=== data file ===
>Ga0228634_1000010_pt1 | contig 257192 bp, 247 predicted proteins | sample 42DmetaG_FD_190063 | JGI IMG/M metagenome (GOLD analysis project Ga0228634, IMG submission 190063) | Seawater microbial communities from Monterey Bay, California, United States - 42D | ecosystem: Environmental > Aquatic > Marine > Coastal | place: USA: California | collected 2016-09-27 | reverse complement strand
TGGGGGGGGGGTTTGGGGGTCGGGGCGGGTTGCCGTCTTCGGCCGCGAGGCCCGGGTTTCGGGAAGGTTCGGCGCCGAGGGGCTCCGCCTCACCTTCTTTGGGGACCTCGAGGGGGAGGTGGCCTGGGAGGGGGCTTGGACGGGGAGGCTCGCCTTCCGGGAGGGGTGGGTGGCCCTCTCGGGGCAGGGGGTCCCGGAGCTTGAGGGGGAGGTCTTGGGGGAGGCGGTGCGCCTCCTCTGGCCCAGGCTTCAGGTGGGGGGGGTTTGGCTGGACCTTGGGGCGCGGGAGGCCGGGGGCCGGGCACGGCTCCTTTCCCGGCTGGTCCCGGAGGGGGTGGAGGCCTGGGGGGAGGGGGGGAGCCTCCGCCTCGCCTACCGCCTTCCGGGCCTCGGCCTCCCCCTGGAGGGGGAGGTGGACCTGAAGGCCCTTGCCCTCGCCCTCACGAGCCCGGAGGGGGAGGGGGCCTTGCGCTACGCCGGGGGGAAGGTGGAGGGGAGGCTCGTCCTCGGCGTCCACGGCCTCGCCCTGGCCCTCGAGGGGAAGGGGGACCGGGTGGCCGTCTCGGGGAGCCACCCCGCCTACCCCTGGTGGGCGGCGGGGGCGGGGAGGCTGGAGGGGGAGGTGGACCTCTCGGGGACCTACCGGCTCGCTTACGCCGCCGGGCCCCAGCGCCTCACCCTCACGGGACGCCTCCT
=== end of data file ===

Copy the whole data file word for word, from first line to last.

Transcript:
>Ga0228634_1000010_pt1 | contig 257192 bp, 247 predicted proteins | sample 42DmetaG_FD_190063 | JGI IMG/M metagenome (GOLD analysis project Ga0228634, IMG submission 190063) | Seawater microbial communities from Monterey Bay, California, United States - 42D | ecosystem: Environmental > Aquatic > Marine > Coastal | place: USA: California | collected 2016-09-27 | reverse complement strand
TGGGGGGGGGGTTTGGGGGTCGGGGCGGGTTGCCGTCTTCGGCCGCGAGGCCCGGGTTTCGGGAAGGTTCGGCGCCGAGGGGCTCCGCCTCACCTTCTTTGGGGACCTCGAGGGGGAGGTGGCCTGGGAGGGGGCTTGGACGGGGAGGCTCGCCTTCCGGGAGGGGTGGGTGGCCCTCTCGGGGCAGGGGGTCCCGGAGCTTGAGGGGGAGGTCTTGGGGGAGGCGGTGCGCCTCCTCTGGCCCAGGCTTCAGGTGGGGGGGGTTTGGCTGGACCTTGGGGCGCGGGAGGCCGGGGGCCGGGCACGGCTCCTTTCCCGGCTGGTCCCGGAGGGGGTGGAGGCCTGGGGGGAGGGGGGGAGCCTCCGCCTCGCCTACCGCCTTCCGGGCCTCGGCCTCCCCCTGGAGGGGGAGGTGGACCTGAAGGCCCTTGCCCTCGCCCTCACGAGCCCGGAGGGGGAGGGGGCCTTGCGCTACGCCGGGGGGAAGGTGGAGGGGAGGCTCGTCCTCGGCGTCCACGGCCTCGCCCTGGCCCTCGAGGGGAAGGGGGACCGGGTGGCCGTCTCGGGGAGCCACCCCGCCTACCCCTGGTGGGCGGCGGGGGCGGGGAGGCTGGAGGGGGAGGTGGACCTCTCGGGGACCTACCGGCTCGCTTACGCCGCCGGGCCCCAGCGCCTCACCCTCACGGGACGCCTCCT